VAC: Carnegie, as well as most of your work, relies on equilibrium and disequilibrium. How does that affect the viewer and his understanding of the piece?
RS: I think people have a very psychological reaction to either disequilibrium or equilibrium. I think it is something you respond to not only mentally but physiologically. It's a physical notion of equilibrium that I'm very involved with. I'm not interested in its threat or dangerous capacity. I think that when you really arrive at a solution of balance, things tend to separate; it tends to look weightless. That interests me a great deal, the fact that you can install an enormous amount of weight and, through a condition of balance, render the elements weightless. It's not an illusion. I think probably that every sculptor I can think of, at some point of his life, had to confront balance as one of the building blocks. If you think about it, Calder does it one way, Giacometti does it another way, David Smith does it another way. I'm very interested in balance; I'm very interested in gravity as a form maker for my pieces. Some things are conditions of balance. I mean when you think about Calder hanging all those things in the air, there's something very, very playful about that. That's a very definite notion about weightlessness in the air, a very definite notion about balance. Carnegie has another notion of balance, a notion of how you know equilibrium, disequilibrium. And I think that's essential to various kinds of content and sculpture.
VAC: Carnegie's balance is complicated by the fact that each plate leans both inward and to the side. Is this the first time you've done that?
RS: This is the first piece where all the elements have two functions. They are all leaning on their axis and are all leaning, tilting, inward. I've done a piece in Paris, Slat, where one plate both leans and tilts. What I couldn't imagine was that at the height of 40' the horizontal would spread to almost 20' which gives Carnegie a kind of uplift, almost like a V. Not like an unfurling flower, but it gives it a very direct gesture diagonally upward and outward which gives the piece a kind of exhilaration.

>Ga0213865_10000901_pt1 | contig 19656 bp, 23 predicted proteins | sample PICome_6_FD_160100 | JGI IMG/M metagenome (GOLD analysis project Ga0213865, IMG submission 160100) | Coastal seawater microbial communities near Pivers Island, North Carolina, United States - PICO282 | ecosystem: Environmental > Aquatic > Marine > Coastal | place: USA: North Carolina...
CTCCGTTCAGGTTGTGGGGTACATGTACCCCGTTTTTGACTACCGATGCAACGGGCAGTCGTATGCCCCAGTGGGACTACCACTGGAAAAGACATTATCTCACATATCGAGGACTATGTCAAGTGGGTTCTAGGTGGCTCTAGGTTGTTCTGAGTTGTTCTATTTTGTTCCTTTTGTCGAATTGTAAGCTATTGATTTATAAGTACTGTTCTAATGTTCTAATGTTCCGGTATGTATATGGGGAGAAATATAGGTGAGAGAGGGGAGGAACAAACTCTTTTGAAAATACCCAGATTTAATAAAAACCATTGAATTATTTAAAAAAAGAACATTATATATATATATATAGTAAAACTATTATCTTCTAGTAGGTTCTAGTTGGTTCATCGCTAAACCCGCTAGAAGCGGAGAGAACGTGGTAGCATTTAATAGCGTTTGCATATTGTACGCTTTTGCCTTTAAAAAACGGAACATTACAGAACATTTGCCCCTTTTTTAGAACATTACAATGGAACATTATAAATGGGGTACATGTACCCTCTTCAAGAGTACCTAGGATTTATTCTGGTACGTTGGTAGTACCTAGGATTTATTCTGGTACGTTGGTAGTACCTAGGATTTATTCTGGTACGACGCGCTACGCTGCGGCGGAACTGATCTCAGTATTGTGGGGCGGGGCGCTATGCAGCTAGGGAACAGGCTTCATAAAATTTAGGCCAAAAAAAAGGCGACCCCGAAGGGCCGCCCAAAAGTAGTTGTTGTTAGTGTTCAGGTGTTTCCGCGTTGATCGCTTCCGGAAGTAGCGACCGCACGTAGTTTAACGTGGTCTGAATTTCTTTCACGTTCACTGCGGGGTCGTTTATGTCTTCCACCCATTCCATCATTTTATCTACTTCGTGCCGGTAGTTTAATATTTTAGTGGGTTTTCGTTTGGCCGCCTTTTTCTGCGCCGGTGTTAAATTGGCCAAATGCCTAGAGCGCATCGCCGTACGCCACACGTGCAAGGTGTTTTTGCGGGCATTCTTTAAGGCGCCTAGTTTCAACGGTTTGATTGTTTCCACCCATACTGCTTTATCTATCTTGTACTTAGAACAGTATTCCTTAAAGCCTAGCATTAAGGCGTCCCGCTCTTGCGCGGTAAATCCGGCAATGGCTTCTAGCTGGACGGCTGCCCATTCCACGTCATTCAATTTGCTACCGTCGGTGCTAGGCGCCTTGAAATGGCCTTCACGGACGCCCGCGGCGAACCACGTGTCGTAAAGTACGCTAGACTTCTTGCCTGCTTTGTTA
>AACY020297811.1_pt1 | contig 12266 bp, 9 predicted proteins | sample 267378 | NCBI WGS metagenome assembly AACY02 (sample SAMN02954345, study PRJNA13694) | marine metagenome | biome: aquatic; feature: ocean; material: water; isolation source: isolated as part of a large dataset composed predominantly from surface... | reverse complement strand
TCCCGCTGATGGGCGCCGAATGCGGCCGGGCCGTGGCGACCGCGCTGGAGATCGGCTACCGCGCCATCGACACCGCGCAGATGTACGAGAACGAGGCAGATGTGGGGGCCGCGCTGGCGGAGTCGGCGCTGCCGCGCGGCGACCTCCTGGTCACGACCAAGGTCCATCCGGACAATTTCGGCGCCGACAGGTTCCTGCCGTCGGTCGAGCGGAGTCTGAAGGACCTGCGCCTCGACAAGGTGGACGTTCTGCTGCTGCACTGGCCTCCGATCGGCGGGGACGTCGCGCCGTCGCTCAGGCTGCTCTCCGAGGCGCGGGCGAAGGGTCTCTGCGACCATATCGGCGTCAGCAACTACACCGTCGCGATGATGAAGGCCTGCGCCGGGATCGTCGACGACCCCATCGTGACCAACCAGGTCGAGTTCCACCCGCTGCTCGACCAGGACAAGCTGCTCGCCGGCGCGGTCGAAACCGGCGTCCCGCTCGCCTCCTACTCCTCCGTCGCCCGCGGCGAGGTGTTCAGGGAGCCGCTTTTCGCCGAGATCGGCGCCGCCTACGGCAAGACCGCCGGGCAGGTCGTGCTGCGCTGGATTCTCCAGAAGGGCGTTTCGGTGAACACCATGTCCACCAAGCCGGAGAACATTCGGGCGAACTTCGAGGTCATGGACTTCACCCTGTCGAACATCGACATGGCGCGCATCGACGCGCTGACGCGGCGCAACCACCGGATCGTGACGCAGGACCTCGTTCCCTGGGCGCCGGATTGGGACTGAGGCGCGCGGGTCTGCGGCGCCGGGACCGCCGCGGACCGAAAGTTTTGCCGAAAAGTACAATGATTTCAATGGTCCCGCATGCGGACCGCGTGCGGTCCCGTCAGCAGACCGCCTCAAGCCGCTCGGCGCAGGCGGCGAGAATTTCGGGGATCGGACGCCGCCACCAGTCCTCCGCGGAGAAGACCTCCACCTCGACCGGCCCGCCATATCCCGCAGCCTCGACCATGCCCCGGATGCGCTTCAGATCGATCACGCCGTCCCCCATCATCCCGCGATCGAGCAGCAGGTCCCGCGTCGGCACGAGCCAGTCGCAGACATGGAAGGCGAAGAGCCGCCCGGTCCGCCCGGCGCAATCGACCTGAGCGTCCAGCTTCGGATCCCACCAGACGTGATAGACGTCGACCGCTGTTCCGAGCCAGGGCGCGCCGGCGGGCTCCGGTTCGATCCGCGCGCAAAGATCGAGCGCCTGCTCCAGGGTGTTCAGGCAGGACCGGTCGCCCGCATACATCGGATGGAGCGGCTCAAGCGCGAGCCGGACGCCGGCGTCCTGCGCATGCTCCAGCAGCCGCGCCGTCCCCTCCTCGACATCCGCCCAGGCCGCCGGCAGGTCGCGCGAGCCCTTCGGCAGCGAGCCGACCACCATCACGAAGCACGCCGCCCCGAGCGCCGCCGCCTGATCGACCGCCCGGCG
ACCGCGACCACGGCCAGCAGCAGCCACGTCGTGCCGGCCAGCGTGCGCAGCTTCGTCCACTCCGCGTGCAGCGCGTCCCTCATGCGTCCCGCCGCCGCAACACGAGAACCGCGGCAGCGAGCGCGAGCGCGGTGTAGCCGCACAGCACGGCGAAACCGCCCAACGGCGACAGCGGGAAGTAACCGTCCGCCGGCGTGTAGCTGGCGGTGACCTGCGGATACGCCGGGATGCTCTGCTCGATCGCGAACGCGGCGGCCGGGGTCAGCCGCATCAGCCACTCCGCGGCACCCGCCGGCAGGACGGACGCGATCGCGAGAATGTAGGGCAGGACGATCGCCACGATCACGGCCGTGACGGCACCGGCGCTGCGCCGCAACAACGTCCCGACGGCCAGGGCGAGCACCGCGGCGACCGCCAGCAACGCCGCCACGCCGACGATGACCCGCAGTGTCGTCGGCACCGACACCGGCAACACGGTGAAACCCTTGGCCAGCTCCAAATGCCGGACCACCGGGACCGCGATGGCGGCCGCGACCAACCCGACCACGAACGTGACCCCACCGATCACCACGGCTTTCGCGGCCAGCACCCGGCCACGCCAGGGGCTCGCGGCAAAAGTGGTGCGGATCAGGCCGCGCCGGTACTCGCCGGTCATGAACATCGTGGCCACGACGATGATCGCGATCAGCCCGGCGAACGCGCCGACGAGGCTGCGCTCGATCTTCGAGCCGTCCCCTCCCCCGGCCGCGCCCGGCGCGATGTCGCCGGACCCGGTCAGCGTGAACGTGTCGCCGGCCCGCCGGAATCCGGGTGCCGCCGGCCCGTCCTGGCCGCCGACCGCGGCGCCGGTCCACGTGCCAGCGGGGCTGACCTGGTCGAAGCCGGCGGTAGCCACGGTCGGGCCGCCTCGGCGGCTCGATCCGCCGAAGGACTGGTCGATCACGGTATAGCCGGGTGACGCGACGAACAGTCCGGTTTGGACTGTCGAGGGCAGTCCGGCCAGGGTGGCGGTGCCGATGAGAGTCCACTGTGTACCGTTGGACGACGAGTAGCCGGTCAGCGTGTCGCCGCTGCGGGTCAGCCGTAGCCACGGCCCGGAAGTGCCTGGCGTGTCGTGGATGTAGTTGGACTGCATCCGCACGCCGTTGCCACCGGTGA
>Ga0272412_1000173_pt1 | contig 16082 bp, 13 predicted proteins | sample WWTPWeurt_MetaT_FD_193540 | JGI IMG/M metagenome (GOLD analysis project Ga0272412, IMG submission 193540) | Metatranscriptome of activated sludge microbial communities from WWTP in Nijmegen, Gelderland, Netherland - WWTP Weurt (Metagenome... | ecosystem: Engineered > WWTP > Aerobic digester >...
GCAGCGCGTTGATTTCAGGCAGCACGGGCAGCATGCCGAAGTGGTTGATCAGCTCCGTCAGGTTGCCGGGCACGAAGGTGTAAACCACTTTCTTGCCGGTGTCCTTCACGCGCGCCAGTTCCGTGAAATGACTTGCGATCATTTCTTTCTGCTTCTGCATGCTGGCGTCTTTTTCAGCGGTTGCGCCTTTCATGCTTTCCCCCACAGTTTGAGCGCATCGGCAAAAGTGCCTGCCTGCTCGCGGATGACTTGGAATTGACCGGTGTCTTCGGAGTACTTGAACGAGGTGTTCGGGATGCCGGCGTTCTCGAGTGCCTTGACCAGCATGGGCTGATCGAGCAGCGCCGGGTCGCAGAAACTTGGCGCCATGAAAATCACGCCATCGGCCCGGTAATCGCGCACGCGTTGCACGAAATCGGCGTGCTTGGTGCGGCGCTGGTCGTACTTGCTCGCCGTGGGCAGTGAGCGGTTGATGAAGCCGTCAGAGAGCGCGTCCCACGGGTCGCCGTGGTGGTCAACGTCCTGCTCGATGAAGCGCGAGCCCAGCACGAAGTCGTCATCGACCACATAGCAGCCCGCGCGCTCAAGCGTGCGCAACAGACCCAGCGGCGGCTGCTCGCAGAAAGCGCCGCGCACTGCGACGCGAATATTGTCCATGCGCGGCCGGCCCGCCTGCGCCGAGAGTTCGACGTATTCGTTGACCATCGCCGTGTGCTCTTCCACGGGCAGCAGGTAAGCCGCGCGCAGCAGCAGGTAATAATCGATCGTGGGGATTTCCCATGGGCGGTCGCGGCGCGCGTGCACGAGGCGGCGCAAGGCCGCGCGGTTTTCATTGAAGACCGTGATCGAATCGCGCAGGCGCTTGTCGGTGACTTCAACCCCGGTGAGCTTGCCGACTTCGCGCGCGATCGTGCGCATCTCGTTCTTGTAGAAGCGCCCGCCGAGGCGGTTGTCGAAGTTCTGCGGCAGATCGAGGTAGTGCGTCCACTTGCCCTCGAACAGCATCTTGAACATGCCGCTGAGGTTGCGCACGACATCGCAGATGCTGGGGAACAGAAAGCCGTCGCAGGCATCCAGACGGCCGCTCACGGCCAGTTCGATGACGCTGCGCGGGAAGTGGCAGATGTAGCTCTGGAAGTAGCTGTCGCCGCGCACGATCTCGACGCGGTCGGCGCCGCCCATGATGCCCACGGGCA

VAC: Is that because of the height, because of the way it opens up?
RS: I think it's because of its diagonal thrust into the sky. I haven't done anything quite like that. I've usually avoided that because a diagonal, a vertical diagonal, usually leads to a gesture that's always been too fast for me. It's something that occurred in a lot of mannerist art, a lot of baroque art, so I've really pretty much limited what I do to the horizontal and the vertical. This is one of the few pieces I've made where the plates tilt on their axes to the degree that they spread outward in diagonal lines. That gives it a reading that my other pieces don't have, and that's what makes it a little more uplifting. Some of the pieces I have built tend to be more introspective, tend to be hermetic, aren't quite as uplifting as this piece. This piece has a real vertical rush which I like.
VAC: when you talk about Carnegie opening outwards, how does that affect the weight of it, the kind of earthbound quality of it?
RS: Actually, I think it makes it more weightless as it rises off the ground, as it moves upward. And in that sense you can almost see it as a weighty structure inverted, turned upside down. I mean it rises not like a lamp or not like a cactus, but it has a direct gesture up almost like a V or like lifting your arms up. There is something about the elevation as it rises that negates the weight. When you walk into the inside of it you are in a contained shaft that even though it is 40' like the outside, appears to be 60' high because of the foreshortening. That was very, very self-satisfying for me, the complete disjunction between the inside and the outside.
VAC: In terms of organizing yourself in relation to the plaza, how does Carnegie relate to the site?
RS: I think that one of the things that it does is take you from a public space into an institutional space and provides an experience which you can call aesthetic en route. And that is almost like a preamble to what the museum has to offer. I think that for my purpose, if the work satisfies that function mainly, to engage people in a discourse with art, fine. And if it does that in a quasi-public way in relation to the museum, better.